Continuity of consciousness is based on the steady generation of consciousness pulses, which correspond to the endless processing of myriad objects, whose interaction, actual or recalled, constantly modifies the proto-self. (Damasio; Feeling of What Happens, 176)

Autobiographical self -- dual dependency on both continuous pulses of core consciousness and continuous reactivations of autobiographical memories. (Damasio; Feeling of What Happens, 199)

Working memory is precisely the ability to hold images in mind for long enough time that they can be manipulated intelligently. (Damasio; Feeling of What Happens, 200)

Core consciousness is part of the standard equipment of complex organisms such as we are; it is put in place by the genome with help from the early environment. (Damasio; Feeling of What Happens, 200)

Early sensory cortices of various modalities support neural patterns that are likely to be the basis of mental images. (Damasio; Feeling of What Happens, 219)

Brain forms memories in a highly distributed manner. (Damasio; Feeling of What Happens, 220)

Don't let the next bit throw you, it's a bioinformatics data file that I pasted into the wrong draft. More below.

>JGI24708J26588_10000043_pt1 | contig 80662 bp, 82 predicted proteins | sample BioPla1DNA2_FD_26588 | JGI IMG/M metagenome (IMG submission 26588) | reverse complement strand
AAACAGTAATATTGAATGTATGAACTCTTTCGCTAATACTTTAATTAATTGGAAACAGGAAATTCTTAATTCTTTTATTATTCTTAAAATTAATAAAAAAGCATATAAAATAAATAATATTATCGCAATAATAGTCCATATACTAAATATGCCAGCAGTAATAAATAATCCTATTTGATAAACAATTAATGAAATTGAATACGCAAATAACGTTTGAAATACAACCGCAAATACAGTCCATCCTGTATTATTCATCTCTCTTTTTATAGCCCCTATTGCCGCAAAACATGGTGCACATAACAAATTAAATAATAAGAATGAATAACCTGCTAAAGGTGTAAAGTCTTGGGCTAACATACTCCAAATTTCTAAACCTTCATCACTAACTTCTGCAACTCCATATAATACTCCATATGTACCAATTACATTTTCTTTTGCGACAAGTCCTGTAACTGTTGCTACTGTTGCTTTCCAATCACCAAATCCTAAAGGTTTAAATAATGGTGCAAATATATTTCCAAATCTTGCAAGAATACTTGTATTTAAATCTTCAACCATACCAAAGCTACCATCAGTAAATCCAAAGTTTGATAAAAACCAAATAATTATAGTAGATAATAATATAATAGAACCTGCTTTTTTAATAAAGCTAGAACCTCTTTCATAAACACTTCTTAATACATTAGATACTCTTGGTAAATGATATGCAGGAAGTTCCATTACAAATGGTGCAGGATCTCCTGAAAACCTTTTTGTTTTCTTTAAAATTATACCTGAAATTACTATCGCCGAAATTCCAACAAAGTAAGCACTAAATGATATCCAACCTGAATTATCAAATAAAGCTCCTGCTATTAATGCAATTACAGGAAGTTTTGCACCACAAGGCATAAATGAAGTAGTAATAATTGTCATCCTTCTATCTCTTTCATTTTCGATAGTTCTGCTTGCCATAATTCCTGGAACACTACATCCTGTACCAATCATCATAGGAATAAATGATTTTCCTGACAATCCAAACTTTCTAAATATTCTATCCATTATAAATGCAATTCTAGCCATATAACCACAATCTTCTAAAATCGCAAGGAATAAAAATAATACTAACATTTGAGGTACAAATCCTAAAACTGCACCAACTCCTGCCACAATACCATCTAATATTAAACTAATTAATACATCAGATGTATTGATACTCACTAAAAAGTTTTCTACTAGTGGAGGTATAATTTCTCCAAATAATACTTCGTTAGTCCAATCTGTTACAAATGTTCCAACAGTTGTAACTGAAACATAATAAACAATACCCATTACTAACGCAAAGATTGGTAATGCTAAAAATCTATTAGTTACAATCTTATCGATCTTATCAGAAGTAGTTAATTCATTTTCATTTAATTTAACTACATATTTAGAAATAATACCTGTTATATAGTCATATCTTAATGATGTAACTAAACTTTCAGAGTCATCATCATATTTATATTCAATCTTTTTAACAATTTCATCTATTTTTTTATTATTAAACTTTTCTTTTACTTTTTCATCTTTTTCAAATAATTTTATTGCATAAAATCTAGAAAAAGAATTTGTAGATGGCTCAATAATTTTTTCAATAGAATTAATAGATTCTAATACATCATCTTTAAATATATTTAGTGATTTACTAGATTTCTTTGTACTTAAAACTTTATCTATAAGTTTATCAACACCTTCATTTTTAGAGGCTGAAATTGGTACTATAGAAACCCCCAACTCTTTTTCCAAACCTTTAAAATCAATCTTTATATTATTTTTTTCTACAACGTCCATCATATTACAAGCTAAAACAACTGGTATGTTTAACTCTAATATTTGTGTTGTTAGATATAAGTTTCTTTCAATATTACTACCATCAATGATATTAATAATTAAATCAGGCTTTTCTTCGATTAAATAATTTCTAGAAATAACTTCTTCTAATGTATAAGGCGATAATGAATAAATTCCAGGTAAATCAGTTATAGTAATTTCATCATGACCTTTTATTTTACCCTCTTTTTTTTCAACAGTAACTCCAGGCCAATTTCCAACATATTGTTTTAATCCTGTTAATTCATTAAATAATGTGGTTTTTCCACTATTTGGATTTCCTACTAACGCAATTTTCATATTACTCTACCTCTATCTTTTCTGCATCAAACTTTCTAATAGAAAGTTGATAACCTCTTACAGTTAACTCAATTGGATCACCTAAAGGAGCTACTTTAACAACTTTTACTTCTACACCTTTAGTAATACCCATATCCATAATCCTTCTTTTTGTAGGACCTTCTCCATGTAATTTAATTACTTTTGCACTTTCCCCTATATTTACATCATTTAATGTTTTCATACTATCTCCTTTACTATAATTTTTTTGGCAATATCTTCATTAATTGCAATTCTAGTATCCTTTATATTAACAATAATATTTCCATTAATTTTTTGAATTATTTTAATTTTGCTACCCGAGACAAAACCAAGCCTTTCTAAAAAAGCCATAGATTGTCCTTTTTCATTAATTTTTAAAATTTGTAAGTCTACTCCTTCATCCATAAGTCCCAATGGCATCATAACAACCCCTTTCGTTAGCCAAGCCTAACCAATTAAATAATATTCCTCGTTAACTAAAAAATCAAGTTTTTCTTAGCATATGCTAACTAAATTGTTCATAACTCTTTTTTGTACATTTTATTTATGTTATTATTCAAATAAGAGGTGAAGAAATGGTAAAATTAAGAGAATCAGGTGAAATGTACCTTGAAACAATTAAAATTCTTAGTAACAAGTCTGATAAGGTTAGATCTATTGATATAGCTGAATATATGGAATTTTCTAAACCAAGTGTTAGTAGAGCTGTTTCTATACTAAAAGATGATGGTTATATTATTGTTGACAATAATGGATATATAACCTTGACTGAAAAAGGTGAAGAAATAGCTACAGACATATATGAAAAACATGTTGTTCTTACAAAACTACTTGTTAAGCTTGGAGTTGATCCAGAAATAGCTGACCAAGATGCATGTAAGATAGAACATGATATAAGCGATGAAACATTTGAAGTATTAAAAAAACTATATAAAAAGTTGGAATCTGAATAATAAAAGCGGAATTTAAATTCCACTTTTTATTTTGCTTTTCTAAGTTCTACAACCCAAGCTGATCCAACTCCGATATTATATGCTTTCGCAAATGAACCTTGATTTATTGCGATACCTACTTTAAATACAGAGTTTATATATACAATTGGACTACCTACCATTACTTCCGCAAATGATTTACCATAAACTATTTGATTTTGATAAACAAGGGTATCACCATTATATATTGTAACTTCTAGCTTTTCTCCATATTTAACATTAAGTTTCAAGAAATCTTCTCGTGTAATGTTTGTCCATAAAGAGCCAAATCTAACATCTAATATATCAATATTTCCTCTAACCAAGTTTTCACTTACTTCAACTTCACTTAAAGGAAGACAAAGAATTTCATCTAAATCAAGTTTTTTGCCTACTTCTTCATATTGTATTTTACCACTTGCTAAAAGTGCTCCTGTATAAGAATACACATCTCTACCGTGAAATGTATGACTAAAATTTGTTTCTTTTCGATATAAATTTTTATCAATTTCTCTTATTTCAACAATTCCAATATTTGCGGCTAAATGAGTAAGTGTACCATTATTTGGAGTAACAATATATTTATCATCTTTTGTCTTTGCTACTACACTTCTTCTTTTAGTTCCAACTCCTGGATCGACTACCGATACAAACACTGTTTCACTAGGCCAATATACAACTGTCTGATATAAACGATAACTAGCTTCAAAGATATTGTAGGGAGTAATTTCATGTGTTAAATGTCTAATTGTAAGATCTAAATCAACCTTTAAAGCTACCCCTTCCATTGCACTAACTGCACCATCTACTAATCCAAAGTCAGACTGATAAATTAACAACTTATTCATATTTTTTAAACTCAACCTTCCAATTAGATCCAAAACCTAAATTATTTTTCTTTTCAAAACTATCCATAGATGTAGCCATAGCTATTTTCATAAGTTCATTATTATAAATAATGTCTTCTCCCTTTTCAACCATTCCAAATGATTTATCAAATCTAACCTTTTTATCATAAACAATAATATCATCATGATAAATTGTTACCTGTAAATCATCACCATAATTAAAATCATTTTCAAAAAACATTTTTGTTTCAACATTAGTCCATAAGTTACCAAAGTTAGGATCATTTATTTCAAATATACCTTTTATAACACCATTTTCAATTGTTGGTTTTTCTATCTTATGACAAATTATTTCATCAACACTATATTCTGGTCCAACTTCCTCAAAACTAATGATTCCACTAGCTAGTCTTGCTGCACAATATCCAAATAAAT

Memories are not stored in facsimile fashion; they must undergo a complex process of reconstruction during retrieval. (Damasio; Feeling of What Happens, 227)

Cingulate might make the critical contribution to the "feeling of knowing," the high-order feeling that defines core consciousness. (Damasio; Feeling of What Happens, 264)

Core consciousness depends most critically on the activity of a restricted number of phylogenetically old brain structures -- beginning with brain stem and ending with somatosensory and cingulate cortices. (Damasio; Feeling of What Happens, 271)

Consciousness is anchored on ancient neural structures intimately associated with the regulation of life, rather than on modern neural structures of the neocortex, those which permit fine perception, language, and high reason. (Damasio; Feeling of What Happens, 275)